Night shift workers are caught between two worlds. They work on a nocturnal schedule but live in a society that runs during the daylight hours. How can the two be reconciled? A new study published by researchers at Rush University Medical Center details how a compromise can be reached.
"Previous studies have shown the effectiveness of complete adjustment to a night shift schedule for improving nighttime alertness," says Mark Smith, PhD, postdoctoral fellow in the Biological Rhythms Research Laboratory at Rush, "but we think that most real shift workers want to be awake on their days off." Using a combination of therapies, shift workers can achieve a level of flexibility, which is sufficient to be alert at work and still be awake on days off.
Light helps cue our body's clock to adjust to a schedule. Since sunlight is not available when a shift worker needs light exposure to stay alert, an artificial source of light, such as a light box, is essential. The study's control group displayed the confusion that results when this system goes awry. Members of the control group who did not receive light exposure during their night shifts and may have slept in partially lit bedrooms during the daytime were less able to adapt to their night shift schedule.
It's possible to apply the techniques that were successful in this laboratory study in the real world. If you regularly work the night shift, from 11 p.m. to 7 a.m., and want to develop a more flexible sleep schedule but still be alert during your shift, follow these practices:
Each of these elements is useful to ensure alertness and sleepiness at the proper times and to prevent your biological clock from completely adjusting to the nocturnal schedule. To maintain this biological compromise, Smith also recommends that shift workers sleep until noon on days off instead of waking up early in the morning.
- During your shift, expose yourself to light using a light box until 4:00 a.m. Fifteen minutes of exposure each hour is enough.
- After your shift — if you do not drive home — wear dark sunglasses to prevent being exposed to daylight before sleeping.
- Sleep in a dark bedroom.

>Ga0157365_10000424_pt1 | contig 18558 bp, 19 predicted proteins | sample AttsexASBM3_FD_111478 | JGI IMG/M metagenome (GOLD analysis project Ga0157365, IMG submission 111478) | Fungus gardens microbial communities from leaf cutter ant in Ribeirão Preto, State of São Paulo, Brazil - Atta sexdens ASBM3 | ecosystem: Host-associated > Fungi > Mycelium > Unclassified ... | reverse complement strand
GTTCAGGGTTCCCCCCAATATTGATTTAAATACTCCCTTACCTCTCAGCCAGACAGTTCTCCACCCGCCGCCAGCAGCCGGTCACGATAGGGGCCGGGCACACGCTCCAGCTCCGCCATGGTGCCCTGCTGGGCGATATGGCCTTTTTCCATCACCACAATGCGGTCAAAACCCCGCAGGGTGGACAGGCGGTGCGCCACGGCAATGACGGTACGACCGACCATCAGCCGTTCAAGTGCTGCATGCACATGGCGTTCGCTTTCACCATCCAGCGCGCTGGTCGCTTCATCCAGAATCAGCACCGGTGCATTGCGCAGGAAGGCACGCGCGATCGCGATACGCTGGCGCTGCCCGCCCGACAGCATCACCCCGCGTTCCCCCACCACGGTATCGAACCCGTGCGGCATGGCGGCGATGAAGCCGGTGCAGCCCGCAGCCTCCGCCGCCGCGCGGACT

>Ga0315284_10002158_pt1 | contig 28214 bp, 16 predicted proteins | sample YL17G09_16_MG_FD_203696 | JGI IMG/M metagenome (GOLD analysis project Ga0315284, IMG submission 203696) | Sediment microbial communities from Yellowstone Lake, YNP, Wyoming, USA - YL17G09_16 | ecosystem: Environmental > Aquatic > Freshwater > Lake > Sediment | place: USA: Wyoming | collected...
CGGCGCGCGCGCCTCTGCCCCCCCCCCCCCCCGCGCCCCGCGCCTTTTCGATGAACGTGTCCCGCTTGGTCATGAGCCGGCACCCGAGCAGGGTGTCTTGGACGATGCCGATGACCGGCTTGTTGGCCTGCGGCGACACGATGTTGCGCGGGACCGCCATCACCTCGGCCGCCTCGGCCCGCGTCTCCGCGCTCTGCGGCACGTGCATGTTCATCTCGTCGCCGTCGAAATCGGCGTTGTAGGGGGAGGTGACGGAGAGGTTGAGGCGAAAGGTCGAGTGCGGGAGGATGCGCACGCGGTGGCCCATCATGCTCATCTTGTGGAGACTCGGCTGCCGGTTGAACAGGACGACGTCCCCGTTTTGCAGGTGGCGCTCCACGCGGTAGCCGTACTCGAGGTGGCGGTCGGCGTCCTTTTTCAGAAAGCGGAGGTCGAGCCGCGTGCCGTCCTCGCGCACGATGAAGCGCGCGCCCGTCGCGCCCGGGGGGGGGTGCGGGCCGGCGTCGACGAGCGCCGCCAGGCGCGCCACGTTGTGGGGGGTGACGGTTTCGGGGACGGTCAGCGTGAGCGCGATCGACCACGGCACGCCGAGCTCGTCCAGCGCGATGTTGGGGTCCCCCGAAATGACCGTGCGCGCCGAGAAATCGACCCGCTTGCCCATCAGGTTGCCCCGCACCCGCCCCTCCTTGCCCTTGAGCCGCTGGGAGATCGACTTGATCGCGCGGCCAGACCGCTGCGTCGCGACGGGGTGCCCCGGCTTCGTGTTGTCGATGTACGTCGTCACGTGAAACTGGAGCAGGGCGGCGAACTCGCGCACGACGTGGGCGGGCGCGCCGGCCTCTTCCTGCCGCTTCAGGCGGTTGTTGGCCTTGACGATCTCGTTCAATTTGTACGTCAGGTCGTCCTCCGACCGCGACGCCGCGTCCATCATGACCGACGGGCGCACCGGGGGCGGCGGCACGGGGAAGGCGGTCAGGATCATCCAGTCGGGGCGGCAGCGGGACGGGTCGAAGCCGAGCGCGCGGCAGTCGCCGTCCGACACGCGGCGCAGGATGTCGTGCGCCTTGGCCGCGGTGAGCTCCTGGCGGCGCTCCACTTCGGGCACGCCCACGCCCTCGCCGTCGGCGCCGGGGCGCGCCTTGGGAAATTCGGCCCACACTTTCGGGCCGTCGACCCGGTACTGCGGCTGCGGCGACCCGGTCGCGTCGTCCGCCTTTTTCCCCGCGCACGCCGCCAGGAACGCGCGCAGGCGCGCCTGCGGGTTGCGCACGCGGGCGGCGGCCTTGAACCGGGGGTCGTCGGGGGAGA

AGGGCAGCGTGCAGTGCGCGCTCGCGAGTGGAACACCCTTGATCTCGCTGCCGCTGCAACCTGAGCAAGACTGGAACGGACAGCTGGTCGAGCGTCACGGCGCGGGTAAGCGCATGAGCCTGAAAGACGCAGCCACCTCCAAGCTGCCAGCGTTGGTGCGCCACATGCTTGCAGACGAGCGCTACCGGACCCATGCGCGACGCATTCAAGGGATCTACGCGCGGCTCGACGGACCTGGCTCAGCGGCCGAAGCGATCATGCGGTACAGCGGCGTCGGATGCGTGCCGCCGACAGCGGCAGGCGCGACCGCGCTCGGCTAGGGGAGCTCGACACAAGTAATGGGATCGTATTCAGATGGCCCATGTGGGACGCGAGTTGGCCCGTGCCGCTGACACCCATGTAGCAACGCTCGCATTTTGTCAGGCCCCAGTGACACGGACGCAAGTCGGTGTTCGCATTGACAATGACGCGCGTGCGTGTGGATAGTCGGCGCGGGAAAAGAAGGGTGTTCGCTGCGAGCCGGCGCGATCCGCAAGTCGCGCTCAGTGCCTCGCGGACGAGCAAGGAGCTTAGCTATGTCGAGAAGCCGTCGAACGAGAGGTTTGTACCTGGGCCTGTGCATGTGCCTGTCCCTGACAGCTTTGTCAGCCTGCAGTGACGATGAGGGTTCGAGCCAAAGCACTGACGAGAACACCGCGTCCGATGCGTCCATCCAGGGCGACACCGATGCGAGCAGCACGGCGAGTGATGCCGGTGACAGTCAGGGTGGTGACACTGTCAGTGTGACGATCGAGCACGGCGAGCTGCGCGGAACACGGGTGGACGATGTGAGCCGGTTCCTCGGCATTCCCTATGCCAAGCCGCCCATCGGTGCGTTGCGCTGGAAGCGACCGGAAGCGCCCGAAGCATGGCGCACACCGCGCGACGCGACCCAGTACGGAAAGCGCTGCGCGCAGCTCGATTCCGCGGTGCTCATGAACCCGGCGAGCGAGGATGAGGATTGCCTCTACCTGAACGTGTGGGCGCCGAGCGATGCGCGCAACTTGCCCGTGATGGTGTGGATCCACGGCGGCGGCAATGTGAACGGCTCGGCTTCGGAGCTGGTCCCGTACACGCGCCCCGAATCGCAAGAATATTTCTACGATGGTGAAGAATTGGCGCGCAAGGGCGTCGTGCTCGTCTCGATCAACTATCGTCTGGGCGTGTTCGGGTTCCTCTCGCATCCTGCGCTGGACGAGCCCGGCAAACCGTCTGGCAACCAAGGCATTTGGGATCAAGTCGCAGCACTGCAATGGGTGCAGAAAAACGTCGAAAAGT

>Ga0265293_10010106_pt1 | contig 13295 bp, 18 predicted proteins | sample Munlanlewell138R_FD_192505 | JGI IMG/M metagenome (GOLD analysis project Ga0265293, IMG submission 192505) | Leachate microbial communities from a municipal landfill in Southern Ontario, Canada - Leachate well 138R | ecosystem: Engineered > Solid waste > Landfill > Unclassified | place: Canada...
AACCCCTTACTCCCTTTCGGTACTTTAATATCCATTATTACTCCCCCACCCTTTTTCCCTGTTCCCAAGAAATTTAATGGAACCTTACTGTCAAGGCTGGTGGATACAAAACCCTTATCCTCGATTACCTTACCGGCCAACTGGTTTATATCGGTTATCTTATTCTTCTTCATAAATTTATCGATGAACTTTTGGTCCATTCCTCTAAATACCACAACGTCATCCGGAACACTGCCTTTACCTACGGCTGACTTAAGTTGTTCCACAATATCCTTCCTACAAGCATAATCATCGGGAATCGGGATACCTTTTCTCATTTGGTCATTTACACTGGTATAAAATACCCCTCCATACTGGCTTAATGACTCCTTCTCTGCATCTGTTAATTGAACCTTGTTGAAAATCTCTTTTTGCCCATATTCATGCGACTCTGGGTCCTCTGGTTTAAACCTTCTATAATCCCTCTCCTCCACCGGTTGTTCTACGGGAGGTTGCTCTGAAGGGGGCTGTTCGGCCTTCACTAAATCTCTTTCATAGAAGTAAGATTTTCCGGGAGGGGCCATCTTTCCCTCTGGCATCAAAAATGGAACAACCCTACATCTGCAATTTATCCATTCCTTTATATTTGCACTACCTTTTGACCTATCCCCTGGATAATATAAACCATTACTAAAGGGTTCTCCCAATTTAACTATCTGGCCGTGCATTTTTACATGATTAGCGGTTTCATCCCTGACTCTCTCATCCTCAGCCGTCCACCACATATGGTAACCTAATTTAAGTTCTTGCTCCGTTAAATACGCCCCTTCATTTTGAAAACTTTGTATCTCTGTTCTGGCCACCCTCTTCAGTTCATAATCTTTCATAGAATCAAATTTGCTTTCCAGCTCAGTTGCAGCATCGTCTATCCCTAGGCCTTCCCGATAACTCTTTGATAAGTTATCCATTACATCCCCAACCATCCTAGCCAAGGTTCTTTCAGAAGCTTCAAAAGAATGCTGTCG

- Expose yourself to 15 minutes of afternoon light after you have slept.
For those of us who work during the day and are trying to keep to a regular schedule, Smith recommends maintaining your regular schedule even on weekends. If you sleep in too late on weekends, your body clock with drift to a later time, and it'll be that much harder to wake up on Monday morning.
More Information at Your Fingertips:
- Founded in 1978, the Sleep Disorders Center at Rush was the first such center in Illinois. Since that time, the center has established a national reputation for clinical excellence, for innovation in sleep medicine research and for providing superior training to the next generation of sleep professionals. The sleep disorders team is multidisciplinary, including board-certified experts in psychology, neurology and pulmonary medicine. Visit the Sleep Disorders Center home page for more information.
- Are you having trouble with your sleep? Click here to participate in an online conversation to help you focus on the specific sleeping problems you may be experiencing. During the conversation, you'll receive information about sleep disorders and suggestions on where you can go for assistance.
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Please note: All physicians featured in Discover Rush Online are on the medical faculty of Rush University Medical Center. Some of the physicians featured are in private practice and, as independent practitioners, are not agents or employees of Rush University Medical Center.
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